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We are using the Entity Framework to fetch some data. The LINQ query is using multiple joins, as shown in the code below. I have been asked to change this to a SQL Stored Procedure because its faster. How can i optimize this LINQ code and why is it slow?

var brands = (from b in entity.tblBrands
                          join m in entity.tblMaterials on b.BrandID equals m.BrandID
                          join bm in entity.tblBranchMaterials on m.MaterialID equals bm.MaterialID
                          join br in entity.tblBranches on bm.BranchID equals br.BranchID
                          where br.BranchID == branch.branchId
                          select new Brand { brandId=b.BrandID, brandName=b.BrandName, SAPBrandId=b.SAPBrandID}).Distinct();
            return brands.ToList();
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Whoever told you that Stored Procs are faster is just downright wrong. EF uses parameterized queries which are in effect ad hoc stored procs. –  Aron Mar 6 '13 at 7:53

3 Answers 3

I suspect the the major performance issue is due to a major gripe of mine. Abuse of the keyword join.

Due to the usage of JOIN, you are getting too many results. So you then used a DISTINCT. Worse, you did so for the outer result set, which SQL server has no index on.

var brands = from b in context.Brands
    (from m in context.Materials 
        where b.BrandID == m.BrandID 
        where (from bm in context.BranchMaterials 
                where (from br in context.Branches
                        where bm.BranchID == br.BranchID
                        where br.BranchID == branch.branchId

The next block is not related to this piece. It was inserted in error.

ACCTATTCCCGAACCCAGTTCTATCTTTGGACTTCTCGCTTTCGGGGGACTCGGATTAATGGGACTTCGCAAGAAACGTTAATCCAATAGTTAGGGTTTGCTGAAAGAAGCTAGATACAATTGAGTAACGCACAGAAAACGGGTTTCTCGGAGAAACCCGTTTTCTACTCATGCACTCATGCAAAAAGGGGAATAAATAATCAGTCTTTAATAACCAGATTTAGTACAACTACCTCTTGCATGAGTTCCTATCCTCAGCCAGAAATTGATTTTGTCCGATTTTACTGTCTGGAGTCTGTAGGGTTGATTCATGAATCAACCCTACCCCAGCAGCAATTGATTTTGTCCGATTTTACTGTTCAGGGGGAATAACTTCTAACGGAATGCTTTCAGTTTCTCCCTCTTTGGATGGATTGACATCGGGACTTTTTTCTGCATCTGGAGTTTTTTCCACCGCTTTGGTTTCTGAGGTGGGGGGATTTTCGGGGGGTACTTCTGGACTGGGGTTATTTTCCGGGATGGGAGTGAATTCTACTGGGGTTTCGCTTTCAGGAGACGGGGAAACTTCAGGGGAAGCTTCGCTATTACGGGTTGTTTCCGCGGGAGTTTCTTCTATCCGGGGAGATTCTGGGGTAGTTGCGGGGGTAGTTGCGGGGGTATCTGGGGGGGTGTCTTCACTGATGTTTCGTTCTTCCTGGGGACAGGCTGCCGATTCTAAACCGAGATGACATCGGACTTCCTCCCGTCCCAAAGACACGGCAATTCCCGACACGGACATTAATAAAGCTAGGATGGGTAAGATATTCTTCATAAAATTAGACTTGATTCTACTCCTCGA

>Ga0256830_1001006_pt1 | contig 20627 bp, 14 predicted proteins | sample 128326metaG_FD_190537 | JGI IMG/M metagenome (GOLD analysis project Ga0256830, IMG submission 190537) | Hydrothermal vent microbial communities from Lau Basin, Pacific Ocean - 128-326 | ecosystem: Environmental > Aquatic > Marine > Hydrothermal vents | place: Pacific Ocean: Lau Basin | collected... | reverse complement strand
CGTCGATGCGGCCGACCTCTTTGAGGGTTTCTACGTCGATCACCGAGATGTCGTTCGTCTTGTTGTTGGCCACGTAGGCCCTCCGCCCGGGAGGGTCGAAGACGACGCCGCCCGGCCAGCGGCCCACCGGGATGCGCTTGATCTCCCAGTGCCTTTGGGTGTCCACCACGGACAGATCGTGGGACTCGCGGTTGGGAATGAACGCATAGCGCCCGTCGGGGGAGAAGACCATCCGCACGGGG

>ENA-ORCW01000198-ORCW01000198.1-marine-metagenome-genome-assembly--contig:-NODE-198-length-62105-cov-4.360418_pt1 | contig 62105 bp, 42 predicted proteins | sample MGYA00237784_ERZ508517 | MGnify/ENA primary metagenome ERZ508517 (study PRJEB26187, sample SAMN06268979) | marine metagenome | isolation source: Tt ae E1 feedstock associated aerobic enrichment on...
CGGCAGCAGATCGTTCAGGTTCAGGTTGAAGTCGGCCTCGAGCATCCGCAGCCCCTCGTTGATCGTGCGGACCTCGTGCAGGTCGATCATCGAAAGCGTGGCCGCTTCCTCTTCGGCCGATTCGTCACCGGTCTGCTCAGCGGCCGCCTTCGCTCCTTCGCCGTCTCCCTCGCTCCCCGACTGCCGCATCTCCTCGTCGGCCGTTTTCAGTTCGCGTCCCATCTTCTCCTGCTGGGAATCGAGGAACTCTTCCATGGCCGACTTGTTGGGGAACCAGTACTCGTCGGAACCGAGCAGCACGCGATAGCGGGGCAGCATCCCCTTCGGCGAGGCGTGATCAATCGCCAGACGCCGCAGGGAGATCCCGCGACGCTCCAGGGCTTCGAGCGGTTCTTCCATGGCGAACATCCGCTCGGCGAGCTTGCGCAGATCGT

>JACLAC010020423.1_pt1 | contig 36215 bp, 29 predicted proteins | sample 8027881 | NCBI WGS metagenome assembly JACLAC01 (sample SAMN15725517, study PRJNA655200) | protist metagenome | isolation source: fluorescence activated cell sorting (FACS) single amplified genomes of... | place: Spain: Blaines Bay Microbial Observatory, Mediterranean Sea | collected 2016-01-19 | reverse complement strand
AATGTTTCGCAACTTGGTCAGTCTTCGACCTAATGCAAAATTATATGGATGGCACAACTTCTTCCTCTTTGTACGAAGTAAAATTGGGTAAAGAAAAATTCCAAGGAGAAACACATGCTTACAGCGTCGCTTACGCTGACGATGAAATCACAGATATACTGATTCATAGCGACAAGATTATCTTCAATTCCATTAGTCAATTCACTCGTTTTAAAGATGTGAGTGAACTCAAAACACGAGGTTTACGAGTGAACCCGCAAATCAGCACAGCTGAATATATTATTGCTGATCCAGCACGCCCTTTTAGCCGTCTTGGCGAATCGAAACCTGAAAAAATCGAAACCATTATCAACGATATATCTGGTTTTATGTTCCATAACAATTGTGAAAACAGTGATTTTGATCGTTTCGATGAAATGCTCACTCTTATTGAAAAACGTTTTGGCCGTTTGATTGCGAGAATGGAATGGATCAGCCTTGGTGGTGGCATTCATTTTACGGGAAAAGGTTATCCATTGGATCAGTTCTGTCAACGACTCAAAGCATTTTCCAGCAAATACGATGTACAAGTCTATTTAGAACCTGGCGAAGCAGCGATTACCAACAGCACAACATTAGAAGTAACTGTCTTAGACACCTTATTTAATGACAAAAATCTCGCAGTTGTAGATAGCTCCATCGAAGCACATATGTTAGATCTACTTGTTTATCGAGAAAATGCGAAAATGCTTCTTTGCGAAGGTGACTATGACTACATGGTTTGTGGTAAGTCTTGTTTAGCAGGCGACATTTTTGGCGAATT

select br).Any()
                where m.MaterialID == bm.MaterialID select bm).Any()
        select m).Any()
select b;

Should be more performant. However this again is STILL wrong. Since when using ORMs we should be thinking about ASSOCIATIONS and not JOINs. Assuming your model makes any sense, I would do the following.

var brands = from b in context.Brands
             where (from m in b.Materials
                    //Assuming that BranchMaterials is just a Many-Many mapping table
                    from br in m.Branches
                    where br.BranchID == branch.branchId).Any()     
                select new Brand { brandId=b.BrandID, brandName=b.BrandName, SAPBrandId=b.SAPBrandID};
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Totally not an answer, but I had some DBAs in the past arguing the performance side of stored procedures, so I collected some links for myself to meditate on.

Jeff Atwood in 2004

Frans Bouma (LLBLGen developer) in 2003

Jeremy Miller on May 25, 2006


The point is that stored procs are there and you can use them, and sometimes you better do. But mostly not.

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+1 on the mostly not. Personal gripe of mine when people implement CRUD via Sprocs. Makes any sort of SQL based manipulation really difficult. –  Aron Mar 6 '13 at 8:37

Not really. SQL manipulation in sprocs is easy. And best of all, you can do it at the db level without touching the app.

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This doesn't really answer the question, it should probably be a comment, which you'll be able to add when you've reached 50 reputation :) –  Emil Jan 11 at 14:01

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